You probably need a Digital Detox.

Your alarm sounds off in the morning signalling it’s time to start the day.

As you get that last yawn in, you’re already checking your Facebook, Twitter and Instagram. You brush your teeth while watching the latest crazy cat video on Youtube.

At work, you always seem to start on the big projects but the emails keep coming through, compounding your inbox with incessant questions that you just have to get back to.

By the time you get home you’re exhausted, frazzled, and feel like you haven’t accomplished anything.

According to American researcher, performance and behaviour specialist and best-selling author, Dr John Demartini, if this sounds familiar, you’re in need of a digital detox.

“If you feel that you’re not fulfilled at the end of the day because you’ve been inundated with distractions, you’ve dealt with only low priority stuff, you’re spaced-out, overwhelmed and angered, they’re all symptoms of needing a digital detox,” he says.

What Is A Digi-tox?

Digital Detox, Digi-tox and E-tox are all words that signify the act of removing oneself from the distractions caused by digitalisation. More so, it’s refraining from the use of electronic devices as a means to lower stress levels.

However, as claimed by Dr Demartini, it is also a means to prioritise your life and maintain high levels of productivity.

“If you don’t fill your day with high priority actions, your day is going to keep filling up with low priority distractions and the world outside is going to overrule your life,” he says. “In short, you’re going to beat yourself up because you’re letting other people dictate your destiny.”

Getting Started

Dr Demartini does not propagate a complete withdrawal from the digital realm, especially in a world that is dependant on communication. Instead, he propagates the simple act of prioritising.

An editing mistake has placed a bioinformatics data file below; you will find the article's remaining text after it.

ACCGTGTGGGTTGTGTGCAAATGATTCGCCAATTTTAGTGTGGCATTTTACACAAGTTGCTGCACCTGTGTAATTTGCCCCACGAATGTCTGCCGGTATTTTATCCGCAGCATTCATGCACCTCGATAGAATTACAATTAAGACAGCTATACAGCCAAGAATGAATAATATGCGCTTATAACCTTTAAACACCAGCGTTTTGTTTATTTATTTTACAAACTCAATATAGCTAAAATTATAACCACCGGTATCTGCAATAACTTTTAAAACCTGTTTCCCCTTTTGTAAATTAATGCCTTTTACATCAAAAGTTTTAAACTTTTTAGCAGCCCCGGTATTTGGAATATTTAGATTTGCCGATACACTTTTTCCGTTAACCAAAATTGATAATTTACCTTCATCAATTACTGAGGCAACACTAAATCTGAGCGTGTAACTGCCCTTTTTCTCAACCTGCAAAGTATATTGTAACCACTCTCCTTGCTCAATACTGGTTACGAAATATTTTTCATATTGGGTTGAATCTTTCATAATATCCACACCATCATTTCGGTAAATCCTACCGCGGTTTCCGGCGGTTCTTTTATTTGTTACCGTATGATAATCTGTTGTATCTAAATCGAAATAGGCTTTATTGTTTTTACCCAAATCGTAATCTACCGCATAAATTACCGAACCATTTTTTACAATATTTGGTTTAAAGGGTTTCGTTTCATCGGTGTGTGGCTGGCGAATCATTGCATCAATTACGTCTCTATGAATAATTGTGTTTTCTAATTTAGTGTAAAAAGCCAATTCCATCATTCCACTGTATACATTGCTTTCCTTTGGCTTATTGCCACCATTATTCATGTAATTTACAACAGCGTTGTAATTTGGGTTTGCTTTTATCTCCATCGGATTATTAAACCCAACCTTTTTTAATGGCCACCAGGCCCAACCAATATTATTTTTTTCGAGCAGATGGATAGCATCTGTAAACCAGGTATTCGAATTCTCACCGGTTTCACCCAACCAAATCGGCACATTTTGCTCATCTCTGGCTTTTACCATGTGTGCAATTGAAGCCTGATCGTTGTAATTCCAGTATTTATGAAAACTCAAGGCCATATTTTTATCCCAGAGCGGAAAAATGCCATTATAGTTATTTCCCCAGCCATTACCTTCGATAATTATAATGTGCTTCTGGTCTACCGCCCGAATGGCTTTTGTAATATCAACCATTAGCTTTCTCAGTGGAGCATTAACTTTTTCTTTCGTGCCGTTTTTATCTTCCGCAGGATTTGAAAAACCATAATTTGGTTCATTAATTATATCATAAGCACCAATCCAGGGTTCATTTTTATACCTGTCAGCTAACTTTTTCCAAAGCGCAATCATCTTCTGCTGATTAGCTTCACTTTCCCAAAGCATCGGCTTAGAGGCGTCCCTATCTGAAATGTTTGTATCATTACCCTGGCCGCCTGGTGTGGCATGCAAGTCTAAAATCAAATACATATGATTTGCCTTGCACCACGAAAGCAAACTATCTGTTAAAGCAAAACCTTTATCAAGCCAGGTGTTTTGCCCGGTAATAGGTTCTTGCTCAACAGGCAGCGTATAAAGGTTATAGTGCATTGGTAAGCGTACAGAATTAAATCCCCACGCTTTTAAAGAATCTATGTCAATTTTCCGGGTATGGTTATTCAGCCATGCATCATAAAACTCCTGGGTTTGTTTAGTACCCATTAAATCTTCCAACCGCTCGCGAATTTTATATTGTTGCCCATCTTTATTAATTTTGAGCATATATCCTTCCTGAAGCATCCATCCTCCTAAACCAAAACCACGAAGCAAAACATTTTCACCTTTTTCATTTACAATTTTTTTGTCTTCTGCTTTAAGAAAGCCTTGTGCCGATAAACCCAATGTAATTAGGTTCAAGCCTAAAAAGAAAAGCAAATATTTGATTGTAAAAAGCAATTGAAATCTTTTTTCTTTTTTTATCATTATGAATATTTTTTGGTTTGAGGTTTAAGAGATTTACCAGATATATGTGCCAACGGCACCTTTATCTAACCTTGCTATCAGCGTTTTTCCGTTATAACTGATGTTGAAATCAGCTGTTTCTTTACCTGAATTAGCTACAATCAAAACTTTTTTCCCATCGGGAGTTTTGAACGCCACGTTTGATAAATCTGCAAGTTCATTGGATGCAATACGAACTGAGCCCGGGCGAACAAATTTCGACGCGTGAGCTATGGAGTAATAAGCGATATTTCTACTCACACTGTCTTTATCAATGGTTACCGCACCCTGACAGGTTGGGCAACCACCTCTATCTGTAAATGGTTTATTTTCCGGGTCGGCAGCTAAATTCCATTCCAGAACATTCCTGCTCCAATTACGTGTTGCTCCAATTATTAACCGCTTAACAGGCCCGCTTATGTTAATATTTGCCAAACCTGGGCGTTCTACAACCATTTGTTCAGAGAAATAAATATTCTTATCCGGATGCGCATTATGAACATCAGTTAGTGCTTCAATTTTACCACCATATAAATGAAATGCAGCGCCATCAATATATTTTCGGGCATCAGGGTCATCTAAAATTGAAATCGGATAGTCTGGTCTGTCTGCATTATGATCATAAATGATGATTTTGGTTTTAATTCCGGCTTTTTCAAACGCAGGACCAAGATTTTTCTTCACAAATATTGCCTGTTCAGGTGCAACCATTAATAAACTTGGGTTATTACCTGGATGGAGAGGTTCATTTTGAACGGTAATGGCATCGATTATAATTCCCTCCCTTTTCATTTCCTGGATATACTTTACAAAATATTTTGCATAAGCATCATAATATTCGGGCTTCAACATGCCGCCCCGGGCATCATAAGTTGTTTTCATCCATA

“Every human being has a unique set of values and priorities,” he says.

Start by taking out a piece of paper and writing down what is important to you.

“Take a leaf out of Gary Keller’s The One Thing and ask yourself ‘if you have only 24 hours to live, what would be most important to you?’,” he says. “Start there and then ask what’s second important and so on so forth. You’ll end up with a list of short and long term priorities.”

Next, take out another sheet of paper and write down everything you do in a day.

“Categorise your actions based on the degree of productivity, what meaning they have, whether it can be delegated, how much time is spent,” Dr Demartini says. “You’ll really get clear about what you’re spending your time on.”

Then, compartmentalise your day by drawing a grid of importance, each square symbolising a priority, and fill up the squares with activities that have contributed to your high priority list.

“Anything that doesn’t fit into the grid needs to be deleted,” Dr Demartini says.

Lastly, take time to switch off your phone and computer and enjoy a little time out with yourself or loved ones.

“Sometimes you can’t get things done because the phone is taking over your life,” he says.

“Remember, there’s a difference between being busy and getting things done.”